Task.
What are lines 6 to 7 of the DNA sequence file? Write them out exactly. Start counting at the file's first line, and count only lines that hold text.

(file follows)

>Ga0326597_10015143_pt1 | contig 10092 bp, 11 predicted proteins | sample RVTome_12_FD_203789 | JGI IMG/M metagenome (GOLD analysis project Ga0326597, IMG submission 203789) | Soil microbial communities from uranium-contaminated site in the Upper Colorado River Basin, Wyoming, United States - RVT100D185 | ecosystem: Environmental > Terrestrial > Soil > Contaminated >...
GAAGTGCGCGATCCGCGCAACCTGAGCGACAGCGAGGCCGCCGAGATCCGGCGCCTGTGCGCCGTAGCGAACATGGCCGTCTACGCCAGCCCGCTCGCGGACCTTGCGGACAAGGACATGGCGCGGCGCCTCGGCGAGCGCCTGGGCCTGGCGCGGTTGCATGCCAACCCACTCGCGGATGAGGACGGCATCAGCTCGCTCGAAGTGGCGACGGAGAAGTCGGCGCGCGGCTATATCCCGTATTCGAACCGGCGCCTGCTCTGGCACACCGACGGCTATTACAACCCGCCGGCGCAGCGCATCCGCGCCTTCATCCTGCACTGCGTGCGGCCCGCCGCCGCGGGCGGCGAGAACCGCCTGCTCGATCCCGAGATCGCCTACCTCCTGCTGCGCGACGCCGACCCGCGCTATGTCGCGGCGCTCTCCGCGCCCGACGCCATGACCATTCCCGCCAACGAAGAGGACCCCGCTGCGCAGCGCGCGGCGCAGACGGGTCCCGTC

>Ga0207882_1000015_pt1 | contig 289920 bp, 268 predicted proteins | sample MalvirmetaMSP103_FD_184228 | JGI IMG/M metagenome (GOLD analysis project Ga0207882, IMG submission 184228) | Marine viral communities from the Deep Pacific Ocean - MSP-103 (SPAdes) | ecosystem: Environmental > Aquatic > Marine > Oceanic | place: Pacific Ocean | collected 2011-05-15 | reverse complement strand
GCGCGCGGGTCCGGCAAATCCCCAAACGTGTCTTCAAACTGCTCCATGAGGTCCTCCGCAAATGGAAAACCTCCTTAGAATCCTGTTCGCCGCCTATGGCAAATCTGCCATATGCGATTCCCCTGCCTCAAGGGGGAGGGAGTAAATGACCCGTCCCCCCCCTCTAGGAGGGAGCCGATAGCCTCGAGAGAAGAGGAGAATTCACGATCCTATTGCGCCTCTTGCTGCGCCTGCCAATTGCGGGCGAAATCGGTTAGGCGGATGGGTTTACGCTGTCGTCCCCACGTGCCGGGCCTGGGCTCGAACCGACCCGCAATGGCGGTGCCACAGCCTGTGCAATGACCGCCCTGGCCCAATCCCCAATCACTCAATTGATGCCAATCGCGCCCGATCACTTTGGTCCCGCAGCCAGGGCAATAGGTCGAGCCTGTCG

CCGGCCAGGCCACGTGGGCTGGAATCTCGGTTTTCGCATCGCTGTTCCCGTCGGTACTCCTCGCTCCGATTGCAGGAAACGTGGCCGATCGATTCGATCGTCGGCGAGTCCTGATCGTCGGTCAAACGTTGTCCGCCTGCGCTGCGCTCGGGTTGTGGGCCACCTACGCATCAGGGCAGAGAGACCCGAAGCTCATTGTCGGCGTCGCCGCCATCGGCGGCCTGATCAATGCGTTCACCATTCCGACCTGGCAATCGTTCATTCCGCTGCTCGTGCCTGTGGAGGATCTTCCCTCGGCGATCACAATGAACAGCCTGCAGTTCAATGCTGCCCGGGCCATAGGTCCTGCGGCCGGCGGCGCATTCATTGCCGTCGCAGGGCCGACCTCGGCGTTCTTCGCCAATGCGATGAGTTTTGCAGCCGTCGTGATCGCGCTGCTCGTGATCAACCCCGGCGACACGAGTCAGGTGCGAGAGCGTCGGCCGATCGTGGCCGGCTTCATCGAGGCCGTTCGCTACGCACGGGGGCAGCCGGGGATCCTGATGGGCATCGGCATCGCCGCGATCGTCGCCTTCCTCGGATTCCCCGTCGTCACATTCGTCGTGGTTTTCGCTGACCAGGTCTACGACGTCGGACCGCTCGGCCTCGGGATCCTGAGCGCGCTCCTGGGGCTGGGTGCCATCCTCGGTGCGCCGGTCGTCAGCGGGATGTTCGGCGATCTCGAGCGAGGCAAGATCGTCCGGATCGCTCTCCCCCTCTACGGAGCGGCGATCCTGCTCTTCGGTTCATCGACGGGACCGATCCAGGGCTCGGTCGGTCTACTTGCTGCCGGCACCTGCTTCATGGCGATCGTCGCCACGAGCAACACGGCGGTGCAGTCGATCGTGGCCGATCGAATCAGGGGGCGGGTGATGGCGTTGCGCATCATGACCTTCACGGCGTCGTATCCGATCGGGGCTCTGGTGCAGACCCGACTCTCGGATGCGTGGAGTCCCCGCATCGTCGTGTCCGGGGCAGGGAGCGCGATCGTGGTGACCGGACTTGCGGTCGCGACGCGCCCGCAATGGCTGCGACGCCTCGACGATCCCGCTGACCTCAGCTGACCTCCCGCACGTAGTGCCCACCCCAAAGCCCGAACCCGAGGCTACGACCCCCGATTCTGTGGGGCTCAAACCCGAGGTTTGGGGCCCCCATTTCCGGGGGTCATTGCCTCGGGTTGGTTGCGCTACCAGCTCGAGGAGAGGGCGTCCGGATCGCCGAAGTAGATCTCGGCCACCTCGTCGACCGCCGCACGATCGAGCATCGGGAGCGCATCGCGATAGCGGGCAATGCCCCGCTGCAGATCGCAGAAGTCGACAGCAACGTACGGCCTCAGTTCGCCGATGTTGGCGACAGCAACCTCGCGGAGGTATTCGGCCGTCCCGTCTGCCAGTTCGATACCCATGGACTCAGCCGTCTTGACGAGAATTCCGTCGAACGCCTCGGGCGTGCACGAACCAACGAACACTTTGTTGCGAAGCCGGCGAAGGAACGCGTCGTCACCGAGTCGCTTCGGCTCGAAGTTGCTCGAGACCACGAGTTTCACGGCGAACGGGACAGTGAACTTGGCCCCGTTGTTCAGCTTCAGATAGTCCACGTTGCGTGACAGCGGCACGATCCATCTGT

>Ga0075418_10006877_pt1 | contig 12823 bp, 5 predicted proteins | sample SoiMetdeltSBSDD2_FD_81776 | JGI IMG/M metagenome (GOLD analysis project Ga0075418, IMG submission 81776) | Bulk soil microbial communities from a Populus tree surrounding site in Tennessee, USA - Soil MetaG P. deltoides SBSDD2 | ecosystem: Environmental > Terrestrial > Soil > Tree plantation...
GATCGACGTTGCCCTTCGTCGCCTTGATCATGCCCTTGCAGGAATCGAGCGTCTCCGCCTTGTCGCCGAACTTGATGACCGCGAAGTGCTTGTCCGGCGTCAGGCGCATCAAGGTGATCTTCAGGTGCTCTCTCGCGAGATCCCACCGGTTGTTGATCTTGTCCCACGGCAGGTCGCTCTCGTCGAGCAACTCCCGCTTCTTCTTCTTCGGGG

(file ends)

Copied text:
>Ga0075418_10006877_pt1 | contig 12823 bp, 5 predicted proteins | sample SoiMetdeltSBSDD2_FD_81776 | JGI IMG/M metagenome (GOLD analysis project Ga0075418, IMG submission 81776) | Bulk soil microbial communities from a Populus tree surrounding site in Tennessee, USA - Soil MetaG P. deltoides SBSDD2 | ecosystem: Environmental > Terrestrial > Soil > Tree plantation...
GATCGACGTTGCCCTTCGTCGCCTTGATCATGCCCTTGCAGGAATCGAGCGTCTCCGCCTTGTCGCCGAACTTGATGACCGCGAAGTGCTTGTCCGGCGTCAGGCGCATCAAGGTGATCTTCAGGTGCTCTCTCGCGAGATCCCACCGGTTGTTGATCTTGTCCCACGGCAGGTCGCTCTCGTCGAGCAACTCCCGCTTCTTCTTCTTCGGGG